with ink I as in Plates III, Fig. 3; IV, Fig. 5; V, Figs. 1 and 6; M-VH; XVHI- 
XX). The block illustrated in Fig. 1 has lost this fibrous filling from one 
compartment. 

Borders sometimes show several colors, as in Plate I, but, as a rule, not more 
than two colors are used, black and some shade of red being the most common. 
Other colors, such as green and yellow, are often put in by hand, as in Plate I. 



Paired blocks for printing in two colors are shown in Plates III, IV, VII, XIX, 
XXIII and XXIV. Many of the others, such as those on Plates VI, X, XX, 
etc., are intended to be used in combination with other blocks. 

The finest and most elaborate of Indian colored cloths were hand-painted, 
though certain parts, such as the borders, might be stamped. Good illustrations 
of such cloths and designs may be seen in the colored plates of the expensive 
work on "Calico Painting and Printing in the East Indies in the Seventeenth 
and Eighteenth Centuries," by George P. Baker. The coarser cotton fabrics 
in common use were either plain dyed or stamped, and this industry is still 
quite prevalent throughout the country, though factory-made cloth has largely 
replaced the hand-made. Saris or woman's cloths, wall hangings, and covers for 
cotton quilts are some of the articles still colored in this manner. 

Illustrations of print designs from other parts of India may be seen in 
"Cotton Painting and Printing in the Madras Presidency," by W. S. Hadaway, 
and in several numbers of the "Journal of Indian Art," especially Volume VII. 





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This block shows the same design as Fig. ,l, Plate III, but 
is a different block from the one from which that impression 
was made. The holes at the bottom of the cut-out design go 
through to the top of the block. The design is bordered by a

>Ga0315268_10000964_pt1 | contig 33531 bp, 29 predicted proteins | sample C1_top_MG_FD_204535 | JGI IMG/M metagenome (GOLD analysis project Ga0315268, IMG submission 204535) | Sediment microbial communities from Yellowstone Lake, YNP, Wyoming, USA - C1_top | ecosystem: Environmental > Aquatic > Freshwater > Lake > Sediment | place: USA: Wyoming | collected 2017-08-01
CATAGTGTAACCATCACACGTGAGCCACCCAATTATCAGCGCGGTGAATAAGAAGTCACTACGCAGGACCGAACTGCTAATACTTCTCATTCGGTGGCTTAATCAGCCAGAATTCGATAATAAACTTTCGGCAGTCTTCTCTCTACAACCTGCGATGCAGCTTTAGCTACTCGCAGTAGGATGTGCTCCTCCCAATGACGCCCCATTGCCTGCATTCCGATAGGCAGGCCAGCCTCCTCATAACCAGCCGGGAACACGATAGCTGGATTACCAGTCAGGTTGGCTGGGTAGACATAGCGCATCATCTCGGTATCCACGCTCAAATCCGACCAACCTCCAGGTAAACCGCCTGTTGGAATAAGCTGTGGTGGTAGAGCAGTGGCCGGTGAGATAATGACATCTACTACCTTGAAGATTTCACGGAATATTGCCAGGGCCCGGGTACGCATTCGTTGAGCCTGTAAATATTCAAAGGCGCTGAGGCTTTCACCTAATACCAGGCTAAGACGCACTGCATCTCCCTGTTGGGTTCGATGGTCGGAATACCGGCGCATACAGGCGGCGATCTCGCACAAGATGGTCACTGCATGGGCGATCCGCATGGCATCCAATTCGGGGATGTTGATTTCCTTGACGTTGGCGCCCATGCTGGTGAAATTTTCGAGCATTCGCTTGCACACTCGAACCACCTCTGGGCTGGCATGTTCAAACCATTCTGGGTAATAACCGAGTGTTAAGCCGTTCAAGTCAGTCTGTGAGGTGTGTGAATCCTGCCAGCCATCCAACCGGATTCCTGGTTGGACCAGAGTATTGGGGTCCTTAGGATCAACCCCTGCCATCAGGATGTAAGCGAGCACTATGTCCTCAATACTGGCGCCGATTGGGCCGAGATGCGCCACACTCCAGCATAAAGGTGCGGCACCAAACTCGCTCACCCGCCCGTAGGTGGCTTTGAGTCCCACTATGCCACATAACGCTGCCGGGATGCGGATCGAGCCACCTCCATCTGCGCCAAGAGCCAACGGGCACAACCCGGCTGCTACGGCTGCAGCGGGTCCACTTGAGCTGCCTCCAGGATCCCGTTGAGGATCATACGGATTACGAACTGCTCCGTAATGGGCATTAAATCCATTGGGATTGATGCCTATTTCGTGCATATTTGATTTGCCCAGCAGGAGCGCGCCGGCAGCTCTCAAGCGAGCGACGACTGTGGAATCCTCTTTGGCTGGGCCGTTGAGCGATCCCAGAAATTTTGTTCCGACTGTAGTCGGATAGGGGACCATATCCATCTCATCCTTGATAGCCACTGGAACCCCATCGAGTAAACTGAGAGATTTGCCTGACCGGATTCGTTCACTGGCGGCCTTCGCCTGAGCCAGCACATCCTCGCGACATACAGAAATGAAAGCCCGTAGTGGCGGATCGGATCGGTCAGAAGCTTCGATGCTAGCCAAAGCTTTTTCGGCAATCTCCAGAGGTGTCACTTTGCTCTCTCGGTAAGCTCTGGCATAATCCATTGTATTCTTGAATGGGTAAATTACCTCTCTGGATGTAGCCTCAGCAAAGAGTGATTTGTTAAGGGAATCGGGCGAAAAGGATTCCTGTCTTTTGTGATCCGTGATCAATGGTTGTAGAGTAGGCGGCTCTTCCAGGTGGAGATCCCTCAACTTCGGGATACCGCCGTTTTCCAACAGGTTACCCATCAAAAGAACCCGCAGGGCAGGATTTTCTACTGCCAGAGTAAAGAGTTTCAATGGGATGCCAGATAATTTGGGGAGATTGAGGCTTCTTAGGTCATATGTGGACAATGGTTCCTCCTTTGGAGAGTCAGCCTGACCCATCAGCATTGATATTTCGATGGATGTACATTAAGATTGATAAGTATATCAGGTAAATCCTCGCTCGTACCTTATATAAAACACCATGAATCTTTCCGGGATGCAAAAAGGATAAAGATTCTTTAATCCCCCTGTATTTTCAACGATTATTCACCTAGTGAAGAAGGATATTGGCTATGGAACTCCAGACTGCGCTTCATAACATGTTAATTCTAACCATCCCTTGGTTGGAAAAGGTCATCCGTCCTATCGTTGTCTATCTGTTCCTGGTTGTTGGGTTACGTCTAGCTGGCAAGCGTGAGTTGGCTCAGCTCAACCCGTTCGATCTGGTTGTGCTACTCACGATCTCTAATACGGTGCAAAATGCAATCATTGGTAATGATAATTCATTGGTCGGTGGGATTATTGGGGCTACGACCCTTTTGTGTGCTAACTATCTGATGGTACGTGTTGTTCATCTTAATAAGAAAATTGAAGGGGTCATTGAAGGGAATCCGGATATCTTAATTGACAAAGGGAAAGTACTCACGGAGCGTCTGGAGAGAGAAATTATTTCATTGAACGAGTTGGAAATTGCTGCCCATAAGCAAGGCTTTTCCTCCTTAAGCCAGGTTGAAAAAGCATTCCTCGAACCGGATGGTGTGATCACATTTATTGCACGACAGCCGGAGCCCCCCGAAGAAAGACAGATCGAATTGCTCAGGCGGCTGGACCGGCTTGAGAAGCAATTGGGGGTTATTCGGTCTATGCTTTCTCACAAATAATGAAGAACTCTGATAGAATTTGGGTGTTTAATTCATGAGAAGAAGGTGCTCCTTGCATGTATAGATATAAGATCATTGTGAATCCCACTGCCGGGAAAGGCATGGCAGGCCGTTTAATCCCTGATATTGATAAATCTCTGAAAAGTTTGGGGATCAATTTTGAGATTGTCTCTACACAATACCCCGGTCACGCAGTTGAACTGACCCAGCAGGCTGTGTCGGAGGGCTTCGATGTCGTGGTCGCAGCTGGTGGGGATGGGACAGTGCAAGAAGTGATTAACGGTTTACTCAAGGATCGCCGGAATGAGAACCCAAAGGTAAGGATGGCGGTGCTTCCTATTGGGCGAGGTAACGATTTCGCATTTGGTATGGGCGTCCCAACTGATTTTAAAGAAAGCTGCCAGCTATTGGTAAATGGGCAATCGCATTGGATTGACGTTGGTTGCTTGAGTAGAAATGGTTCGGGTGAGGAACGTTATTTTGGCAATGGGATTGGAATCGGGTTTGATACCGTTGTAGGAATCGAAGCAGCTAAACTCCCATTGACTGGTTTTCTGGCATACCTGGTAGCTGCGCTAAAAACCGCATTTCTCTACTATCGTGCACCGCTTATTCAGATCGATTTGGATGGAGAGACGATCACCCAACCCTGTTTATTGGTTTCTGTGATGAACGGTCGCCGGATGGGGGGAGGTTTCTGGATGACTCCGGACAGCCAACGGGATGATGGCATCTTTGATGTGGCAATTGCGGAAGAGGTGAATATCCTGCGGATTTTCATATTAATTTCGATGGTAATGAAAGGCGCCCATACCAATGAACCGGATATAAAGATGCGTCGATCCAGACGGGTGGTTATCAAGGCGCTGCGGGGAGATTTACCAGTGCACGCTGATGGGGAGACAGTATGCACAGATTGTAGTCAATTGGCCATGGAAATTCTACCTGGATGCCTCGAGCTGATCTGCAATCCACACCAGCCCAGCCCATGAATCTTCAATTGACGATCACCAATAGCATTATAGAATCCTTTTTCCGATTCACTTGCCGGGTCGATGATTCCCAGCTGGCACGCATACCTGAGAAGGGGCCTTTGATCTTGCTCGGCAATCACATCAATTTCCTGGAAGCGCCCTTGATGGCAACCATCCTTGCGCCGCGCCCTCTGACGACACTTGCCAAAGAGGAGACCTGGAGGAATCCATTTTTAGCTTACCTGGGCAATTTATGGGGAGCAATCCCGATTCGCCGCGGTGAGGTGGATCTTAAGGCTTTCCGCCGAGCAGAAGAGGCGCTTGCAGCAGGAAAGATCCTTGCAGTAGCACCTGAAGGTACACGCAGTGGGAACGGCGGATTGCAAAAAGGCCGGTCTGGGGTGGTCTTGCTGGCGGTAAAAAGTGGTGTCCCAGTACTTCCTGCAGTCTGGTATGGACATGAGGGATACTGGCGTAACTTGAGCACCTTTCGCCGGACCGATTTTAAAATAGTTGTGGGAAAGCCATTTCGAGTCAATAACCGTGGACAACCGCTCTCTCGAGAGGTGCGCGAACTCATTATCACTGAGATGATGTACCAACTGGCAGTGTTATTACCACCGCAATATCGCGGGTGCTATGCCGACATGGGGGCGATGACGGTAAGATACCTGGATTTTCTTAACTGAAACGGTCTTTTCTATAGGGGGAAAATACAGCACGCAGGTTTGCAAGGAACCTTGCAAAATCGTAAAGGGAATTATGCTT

thin wood partition, which shows lighter tlian the rest of the 
surface. This part of the block has also been hollowed out, ex- 
cept for partitions every so often, and a fibrous mass firmly 
packed into the cavities thus formed. One of the cavities has 
lost its packing. 



The design on this block is shown in Fig. i, Plate XX. A 
row of holes has been bored through the block from end to end, 
and another from side to side, and into these the small holes 
from the cut-out design open. The depth to which the design 
is cut is clearly shown on the side. The handle is part of the 
same piece of wood, as is usually the case, though occasionally 
it is cut out of a separate piece and pegged on. 



FIELD MUSEUM OF NATURAL HISTORY. 



ANTHROPOLOGY, DESIGN SERIES NO. 1. PLATE II. 



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A COTTON PRINTER AT WORK. 
(From the Journal of Indian An. Vol, II. No. 23. PL 6.) 

On the ledge behind are shown two large blocks and several smaller ones. 



FIELD MUSEUM OF NATURAL HISTORY. 



ANTHROPOLOGY. DESIGN SERIES NO. 1, PLATE 



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BLOCK PRINTS FROM INDIA- 
Fig. I is tlie red and Fig. 2 the blacl< design of band 5. Plate I; Fij 



BORDER DESIGNS. 

;. ,! is the red and Fig. 4 the black of bands 2 and 4. Plate I. 



FIELD MUSEUM OF NATURAL HISTORY. 



ANTHROPOLOGY. DESIGN SERIES NO. 





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BLOCK PRINTS FROM INDIA-BORDER DESIGNS. 



Figs. I, 2, and 4 are seen in band ,;. Plate I. Fig. i being the black and Figs. 2 and 4 the red. The color used for Fig. 4 
is a darker red than that used for Fig. 2. Fig. 3 is band 6, Fig. 5 band i, Fig. 6 is a separate design. 



FIELD MUSEUM OF NATURAL HISTORY. 



ANTHROPOLOGY, DESIGN SERIES NO. 1, PLATE V. 




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BLOCK PRINTS FROM INDIA-BORDER DESIGNS. 

these were intended to be used with other blocks in a two or more color design. Figs, i and 2 show single 
of the blocks, that from which Fig. 2 was taken being somewhat broken at the ends. In Fig. 3 one end 
4 both ends of the impression have been cut off. Figs. 5 and 6 show one impression of the block and a portion 



impressions 
and in Fjg. 
of a second. 



FIELD MUSEUM OF NATURAL HISTORY. 



ANTHROPOLOGY. DESIGN SERIES NO. 1, PLATE VI. 



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BLOCK PRINTS FROM INDiA-BORDER DESIGN. 

This shows two impressions of the block. With the fluid dyes, the line of jinicture would not 
show extra heavy as it does with ink. Other blocks and colors would also be used with this design. 



FIELD MUSEUM OF NATURAL HISTORY.